If the 401(k) plan in question also qualifies as a “bona fide benefit plan” under the Fair Labor Standards Act (“FLSA”), this design may also help such repayments to avoid inclusion in the employee’s “regular rate of pay” which is used to calculate overtime for non-exempt employees. While there are no rulings from the DoL’s Wage and Hour Division on such design to date, this technique may help to both encourage employee’s with student loans to improve their financial health, while enhancing their retirement savings and reducing the employer’s risks under the FLSA. Cases differ on how other education benefits are treated under the FLSA and the FLSA does not have a carte blanche exclusion for ERISA plans or benefits that are not currently included in the employee’s income for tax purposes.
Takeaway—Careful consideration of all of the potentially applicable laws to a new benefit design is needed so that the addition of a new benefit design does not leave the employer at risk under other laws.
Retiree Medical Benefits and VEBA Guidance
In PLR 201833014, the Internal Revenue Service ruled on one employer’s use of funds originally set aside for retiree medical benefits that were being transferred to a sub-account to pay medical benefits for active employees. As employer’s increasingly move their retiree medical obligations to a retiree health reimbursement arrangement with a paired private exchange offering Medicare Supplement Insurance and other coverage, including Part D plans, careful analysis of all applicable requirements is important. This PLR provides the analytical framework for reviewing whether the change in the purpose of the funds might trigger an excise tax or cause the employer sponsoring the VEBA to recognize income under the tax benefit rule.
Takeaway—When moving retiree medical benefits to a new benefit design or structure, there are many considerations, such as tax requirements with respect to how it is funded, Medicare secondary payer, Medicare Part D notice requirements, collective bargaining agreement terms, ERISA notification requirements and others. Excise taxes could potentially apply to a VEBA are a consideration as well as potential income tax ramifications for the employer. It is important to remember that a PLR is only guidance for the taxpayer who requested it and it does not provide protection for any other taxpayer.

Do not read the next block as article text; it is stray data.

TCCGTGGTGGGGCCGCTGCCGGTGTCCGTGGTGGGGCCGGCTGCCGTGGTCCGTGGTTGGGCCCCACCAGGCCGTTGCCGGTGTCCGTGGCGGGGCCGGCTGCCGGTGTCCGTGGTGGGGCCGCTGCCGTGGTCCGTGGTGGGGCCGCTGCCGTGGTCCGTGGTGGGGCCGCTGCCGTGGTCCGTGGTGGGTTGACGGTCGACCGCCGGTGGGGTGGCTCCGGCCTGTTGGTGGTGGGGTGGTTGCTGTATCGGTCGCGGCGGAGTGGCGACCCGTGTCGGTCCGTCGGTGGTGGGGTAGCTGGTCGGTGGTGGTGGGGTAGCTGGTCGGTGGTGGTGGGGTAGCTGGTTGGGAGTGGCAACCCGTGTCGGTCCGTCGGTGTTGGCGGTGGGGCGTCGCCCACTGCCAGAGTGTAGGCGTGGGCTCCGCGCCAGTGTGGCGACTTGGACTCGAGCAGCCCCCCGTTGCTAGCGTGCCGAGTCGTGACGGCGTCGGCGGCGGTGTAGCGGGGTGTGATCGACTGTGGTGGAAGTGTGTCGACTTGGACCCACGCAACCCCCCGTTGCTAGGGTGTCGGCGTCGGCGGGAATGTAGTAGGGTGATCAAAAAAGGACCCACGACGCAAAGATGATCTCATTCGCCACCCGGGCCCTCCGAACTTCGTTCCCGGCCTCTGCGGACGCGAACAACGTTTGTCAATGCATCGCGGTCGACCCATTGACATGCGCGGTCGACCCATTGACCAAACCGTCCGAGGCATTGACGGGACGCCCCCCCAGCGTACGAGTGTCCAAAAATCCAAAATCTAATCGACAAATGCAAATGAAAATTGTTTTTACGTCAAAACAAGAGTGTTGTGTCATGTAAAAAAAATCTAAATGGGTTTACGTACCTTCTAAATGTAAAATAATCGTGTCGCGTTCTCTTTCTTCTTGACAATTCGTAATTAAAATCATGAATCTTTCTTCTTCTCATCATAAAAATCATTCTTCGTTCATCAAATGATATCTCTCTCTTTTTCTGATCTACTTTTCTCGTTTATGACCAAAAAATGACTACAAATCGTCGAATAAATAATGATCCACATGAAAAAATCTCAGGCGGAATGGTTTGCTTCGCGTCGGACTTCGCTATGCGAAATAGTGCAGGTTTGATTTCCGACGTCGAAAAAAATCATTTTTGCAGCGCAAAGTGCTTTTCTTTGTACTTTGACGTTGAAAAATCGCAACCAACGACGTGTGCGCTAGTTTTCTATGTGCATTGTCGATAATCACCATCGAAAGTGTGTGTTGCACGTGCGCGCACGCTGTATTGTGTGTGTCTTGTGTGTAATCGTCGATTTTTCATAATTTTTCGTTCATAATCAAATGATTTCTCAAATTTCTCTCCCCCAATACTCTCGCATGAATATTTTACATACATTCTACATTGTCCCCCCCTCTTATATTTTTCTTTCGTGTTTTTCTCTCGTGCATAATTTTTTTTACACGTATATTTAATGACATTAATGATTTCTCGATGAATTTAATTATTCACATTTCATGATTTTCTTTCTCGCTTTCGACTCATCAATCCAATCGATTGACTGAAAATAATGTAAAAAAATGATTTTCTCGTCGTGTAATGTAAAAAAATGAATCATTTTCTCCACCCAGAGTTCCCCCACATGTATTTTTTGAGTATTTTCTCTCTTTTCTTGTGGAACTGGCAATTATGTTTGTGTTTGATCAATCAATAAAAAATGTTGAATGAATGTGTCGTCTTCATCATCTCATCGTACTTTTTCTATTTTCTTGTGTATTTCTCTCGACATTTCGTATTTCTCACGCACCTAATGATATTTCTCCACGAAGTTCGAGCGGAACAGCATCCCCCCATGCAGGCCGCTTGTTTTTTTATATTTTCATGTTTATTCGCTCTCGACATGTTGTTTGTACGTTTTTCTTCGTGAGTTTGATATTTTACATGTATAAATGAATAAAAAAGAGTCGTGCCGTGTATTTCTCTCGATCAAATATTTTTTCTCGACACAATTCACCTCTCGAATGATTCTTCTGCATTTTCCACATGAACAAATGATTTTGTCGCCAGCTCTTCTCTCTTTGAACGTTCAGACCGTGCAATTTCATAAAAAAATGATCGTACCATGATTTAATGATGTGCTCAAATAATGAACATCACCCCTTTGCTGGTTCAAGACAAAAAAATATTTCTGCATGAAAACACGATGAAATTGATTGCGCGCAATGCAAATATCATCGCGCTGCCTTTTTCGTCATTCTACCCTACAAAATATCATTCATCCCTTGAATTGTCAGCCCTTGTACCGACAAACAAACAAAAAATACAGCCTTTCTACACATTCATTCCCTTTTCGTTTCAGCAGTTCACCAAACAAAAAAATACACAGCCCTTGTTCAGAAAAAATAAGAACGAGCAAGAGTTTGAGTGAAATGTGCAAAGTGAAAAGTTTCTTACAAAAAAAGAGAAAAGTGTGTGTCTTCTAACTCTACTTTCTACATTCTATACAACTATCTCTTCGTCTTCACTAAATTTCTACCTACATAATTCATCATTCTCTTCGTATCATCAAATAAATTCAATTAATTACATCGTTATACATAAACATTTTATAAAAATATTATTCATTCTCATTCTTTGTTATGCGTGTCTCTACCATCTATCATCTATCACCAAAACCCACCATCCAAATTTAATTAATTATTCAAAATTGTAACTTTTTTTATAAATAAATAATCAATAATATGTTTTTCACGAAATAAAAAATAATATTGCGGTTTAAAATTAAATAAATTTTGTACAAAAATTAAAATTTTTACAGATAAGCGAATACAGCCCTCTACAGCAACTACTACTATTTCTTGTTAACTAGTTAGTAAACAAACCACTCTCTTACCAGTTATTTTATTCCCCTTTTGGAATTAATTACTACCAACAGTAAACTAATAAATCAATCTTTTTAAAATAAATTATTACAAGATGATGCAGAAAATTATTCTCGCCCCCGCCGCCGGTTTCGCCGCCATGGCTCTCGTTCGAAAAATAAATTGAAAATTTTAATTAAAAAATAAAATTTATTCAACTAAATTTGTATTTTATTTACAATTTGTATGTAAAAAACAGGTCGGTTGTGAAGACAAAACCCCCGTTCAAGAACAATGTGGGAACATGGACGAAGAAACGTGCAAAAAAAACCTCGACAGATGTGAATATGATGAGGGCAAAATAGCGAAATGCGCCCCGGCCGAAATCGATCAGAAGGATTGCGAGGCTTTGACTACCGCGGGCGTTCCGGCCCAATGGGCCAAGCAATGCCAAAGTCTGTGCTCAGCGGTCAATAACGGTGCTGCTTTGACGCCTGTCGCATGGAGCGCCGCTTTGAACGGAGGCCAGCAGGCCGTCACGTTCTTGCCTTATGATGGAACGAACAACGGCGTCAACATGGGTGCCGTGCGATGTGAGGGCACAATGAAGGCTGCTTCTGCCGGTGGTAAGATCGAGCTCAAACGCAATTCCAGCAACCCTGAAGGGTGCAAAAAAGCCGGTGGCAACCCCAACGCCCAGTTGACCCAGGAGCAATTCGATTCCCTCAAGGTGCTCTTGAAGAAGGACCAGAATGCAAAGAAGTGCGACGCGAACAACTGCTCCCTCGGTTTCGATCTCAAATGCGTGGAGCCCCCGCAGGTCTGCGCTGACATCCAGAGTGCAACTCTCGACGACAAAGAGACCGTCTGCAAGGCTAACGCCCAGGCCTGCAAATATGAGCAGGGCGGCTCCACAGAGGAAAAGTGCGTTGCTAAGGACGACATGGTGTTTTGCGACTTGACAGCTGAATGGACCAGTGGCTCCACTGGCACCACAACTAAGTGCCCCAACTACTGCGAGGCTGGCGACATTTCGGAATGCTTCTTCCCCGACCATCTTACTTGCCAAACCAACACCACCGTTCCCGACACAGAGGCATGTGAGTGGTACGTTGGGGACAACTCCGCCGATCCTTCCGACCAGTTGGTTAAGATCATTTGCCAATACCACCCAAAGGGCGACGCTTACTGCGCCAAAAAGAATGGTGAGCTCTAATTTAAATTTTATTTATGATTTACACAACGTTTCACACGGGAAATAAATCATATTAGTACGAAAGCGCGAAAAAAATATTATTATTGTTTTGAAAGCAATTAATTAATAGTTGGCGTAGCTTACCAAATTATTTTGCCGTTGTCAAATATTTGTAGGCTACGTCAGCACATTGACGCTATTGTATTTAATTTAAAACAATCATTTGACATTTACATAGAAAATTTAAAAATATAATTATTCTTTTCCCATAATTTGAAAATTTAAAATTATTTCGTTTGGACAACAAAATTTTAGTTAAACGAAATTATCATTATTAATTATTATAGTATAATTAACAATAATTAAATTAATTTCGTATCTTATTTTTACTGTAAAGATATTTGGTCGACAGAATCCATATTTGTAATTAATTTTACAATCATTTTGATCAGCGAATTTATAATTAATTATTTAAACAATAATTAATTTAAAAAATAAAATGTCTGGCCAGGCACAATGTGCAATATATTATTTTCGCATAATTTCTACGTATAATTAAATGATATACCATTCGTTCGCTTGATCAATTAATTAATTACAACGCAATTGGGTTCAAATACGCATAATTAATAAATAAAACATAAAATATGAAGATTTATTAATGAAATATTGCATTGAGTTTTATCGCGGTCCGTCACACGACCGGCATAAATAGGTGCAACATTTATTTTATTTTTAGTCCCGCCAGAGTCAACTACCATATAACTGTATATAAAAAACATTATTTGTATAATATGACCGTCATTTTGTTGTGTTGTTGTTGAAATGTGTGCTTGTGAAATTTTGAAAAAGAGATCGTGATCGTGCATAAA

Guidance Issued on Publicly Traded Company Executive Compensation Deduction Limit Changes
Late last year, a law originally known as the Tax Cuts and Jobs Act (“TCJA”) altered the compensation deduction allowed for publicly traded companies for compensation paid to the select group of executives who are subject to the $1M compensation limit. The TCJA eliminated the exclusion from the $1M limit on deduction amounts paid as performance based compensation and subjecting such performance based compensation to the $1M limit. It also added a “once in always in” rule that requires the limit to continue to apply even if the individual would not for the current tax year be part of the group subject to the rule. The law included transition rules for certain existing agreements. Guidance was issued on the transition rules in the form of Notice 2018-68 and what the Notice actually means is still under analysis. Due to the detailed factual nature of its application, this only provides notice of the existence of the guidance on the transition rules and not an explanation of how it might apply to any particular situation.
Marsha Clarke (Admitted in MO and IL)
Disclaimer: Content contained within this news alert provides information on general legal issues and is not intended to provide advice on any specific legal matter or factual situation. This information is not intended to create, and receipt of it does not constitute, a lawyer-client relationship. Readers should not act upon this information without seeking professional counsel.